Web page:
There are a couple interesting ways to navigate the essential iterations:

  • You can print multiple versions of the model at the same time (using the earlier idea to create a suite of models)
  • You could print “rough drafts” sooner to evaluate issues, errors, and positive outcomes to refine the CAD file
  • Work with a 3D printing team that can print multiple materials on multiple printers to evaluate the strengths and weakness inherent in each set-up.

We hear from customers that so much of the joy in product development comes from the design and prototype stages of their journey. It’s where the magic happens. Once your design is locked in, the prototype makes it to definition #4, where it then goes to manufacturing. 

Let’s discuss why it’s nearly impossible to jump from 3D CAD models to manufacturing, overlooking the whole 3D printing process.

  • Traditionally, the first step in conventional manufacturing has been to cast tools, dies, or molds for the injection molding process. Getting started with injection molding can easily run tens of thousands of dollars, and if you don’t have your physical prototype yet, any mistake will be costly.
  • If you are working with flexible parts, 3D printing in a flexible material (like TPE) is literally the only way to create the physical prototype before going to molding. There is no solution for this in conventional manufacturing.

3DChimera has been helping inventors, entrepreneurs, startups and Fortune 500 companies through this design cycle for nearly a decade. Learn more about our product development services.


“Alex and his team at 3DChimera are very professional, knowledgeable of existing and emerging technologies, and flexible to meet your Product development needs. They partnered with our team on several initiatives and was our go to team in support of our fast-paced timelines. I encourage you to engage with them on a program soon!”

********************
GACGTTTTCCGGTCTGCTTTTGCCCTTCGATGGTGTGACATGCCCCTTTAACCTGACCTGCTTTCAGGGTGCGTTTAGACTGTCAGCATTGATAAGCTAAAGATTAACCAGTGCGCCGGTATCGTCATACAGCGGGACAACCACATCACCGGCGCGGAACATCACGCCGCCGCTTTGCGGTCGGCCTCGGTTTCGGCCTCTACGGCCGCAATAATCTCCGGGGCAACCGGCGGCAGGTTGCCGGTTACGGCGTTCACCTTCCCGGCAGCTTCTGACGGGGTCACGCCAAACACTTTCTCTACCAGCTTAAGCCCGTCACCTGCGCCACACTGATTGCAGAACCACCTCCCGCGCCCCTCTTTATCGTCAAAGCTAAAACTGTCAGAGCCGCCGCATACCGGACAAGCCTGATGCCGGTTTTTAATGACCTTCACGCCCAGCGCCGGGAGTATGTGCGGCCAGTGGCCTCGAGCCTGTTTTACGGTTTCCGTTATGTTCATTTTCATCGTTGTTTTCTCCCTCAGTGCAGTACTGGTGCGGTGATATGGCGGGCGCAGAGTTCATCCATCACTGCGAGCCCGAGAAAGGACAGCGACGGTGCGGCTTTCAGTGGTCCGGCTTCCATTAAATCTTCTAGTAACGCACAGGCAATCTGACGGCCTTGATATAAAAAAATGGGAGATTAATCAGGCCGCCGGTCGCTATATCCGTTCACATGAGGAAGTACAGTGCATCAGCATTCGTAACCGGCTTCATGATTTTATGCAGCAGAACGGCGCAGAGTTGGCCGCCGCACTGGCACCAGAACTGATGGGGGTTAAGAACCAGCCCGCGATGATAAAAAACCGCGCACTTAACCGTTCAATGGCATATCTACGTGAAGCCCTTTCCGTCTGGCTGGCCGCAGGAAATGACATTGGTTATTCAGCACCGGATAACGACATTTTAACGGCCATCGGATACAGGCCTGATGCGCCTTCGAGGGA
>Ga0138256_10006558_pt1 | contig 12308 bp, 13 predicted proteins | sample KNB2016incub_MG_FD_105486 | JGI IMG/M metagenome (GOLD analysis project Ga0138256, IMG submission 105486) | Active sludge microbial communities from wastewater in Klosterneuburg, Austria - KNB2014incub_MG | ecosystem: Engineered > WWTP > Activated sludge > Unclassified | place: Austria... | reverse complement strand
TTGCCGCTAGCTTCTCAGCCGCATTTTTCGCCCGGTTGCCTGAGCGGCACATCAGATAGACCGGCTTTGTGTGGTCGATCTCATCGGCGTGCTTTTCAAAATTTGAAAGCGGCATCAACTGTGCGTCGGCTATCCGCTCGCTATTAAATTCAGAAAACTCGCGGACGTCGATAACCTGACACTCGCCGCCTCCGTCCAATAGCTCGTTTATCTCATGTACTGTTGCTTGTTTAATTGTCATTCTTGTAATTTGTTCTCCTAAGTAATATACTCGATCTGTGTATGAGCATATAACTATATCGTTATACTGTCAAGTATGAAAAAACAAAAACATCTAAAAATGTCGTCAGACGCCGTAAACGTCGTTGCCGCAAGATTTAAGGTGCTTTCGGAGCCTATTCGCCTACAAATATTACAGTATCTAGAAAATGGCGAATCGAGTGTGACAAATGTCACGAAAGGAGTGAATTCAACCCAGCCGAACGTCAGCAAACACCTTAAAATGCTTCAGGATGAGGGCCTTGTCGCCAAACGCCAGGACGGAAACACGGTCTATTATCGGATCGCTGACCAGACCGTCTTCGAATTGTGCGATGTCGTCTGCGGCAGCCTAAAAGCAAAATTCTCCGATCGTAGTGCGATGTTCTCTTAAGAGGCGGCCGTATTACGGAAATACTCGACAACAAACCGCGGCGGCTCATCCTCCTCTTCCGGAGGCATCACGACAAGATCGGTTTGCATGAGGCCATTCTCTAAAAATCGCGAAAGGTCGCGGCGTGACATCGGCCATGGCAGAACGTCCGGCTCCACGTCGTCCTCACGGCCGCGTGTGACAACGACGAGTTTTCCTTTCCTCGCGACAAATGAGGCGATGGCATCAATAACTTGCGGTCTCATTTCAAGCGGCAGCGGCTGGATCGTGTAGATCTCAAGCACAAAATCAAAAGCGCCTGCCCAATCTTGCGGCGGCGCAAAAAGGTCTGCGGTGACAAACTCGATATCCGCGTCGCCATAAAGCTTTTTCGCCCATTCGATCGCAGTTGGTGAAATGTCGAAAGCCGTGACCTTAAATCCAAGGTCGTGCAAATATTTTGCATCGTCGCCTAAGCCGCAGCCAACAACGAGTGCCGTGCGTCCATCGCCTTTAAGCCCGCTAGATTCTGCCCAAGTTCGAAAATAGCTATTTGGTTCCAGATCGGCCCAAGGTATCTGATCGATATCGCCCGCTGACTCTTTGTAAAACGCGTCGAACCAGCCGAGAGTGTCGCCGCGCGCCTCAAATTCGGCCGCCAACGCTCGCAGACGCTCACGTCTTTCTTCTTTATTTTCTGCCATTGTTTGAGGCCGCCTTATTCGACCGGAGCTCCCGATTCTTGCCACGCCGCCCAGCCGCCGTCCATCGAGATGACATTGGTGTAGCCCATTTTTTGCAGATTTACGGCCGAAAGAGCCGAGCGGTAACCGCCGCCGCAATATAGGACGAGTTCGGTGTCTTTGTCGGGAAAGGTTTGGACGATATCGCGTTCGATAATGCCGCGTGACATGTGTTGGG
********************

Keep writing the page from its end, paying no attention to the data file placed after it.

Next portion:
- Michael, Designer @ Fortune 100 Company

“They’ve helped me design and print over 10 unique pieces for my business. Every time it’s been great.”
- Christian, Founder & CEO, Miami-based startup


The 3DChimera team has identified and tested the best tools to help you take control of your supply chain. Depending on what you need, we have a solution!

3D CAD for Prototyping:

Ansys SpaceClaim

3D Printers for Prototyping:

German RepRap x400 FFF 3D Printer
MakerBot METHOD X Carbon Fiber Edition FFF 3D Printer
MakerBot METHOD FFF 3D Printer
Sintratec Kit SLS 3D Printer

Read More On Prototyping

Here are a couple stories we’ve shared before about the success in transitioning to an advanced manufacturing prototyping process:

To read them all, check out the collection.


There are opportunities to create rapid and lasting change in your organization by embracing advanced manufacturing in the prototyping process. If you have ideas, but aren't sure if the specs will work, the team at 3DChimera will help validate your concept against best practices in advanced manufacturing.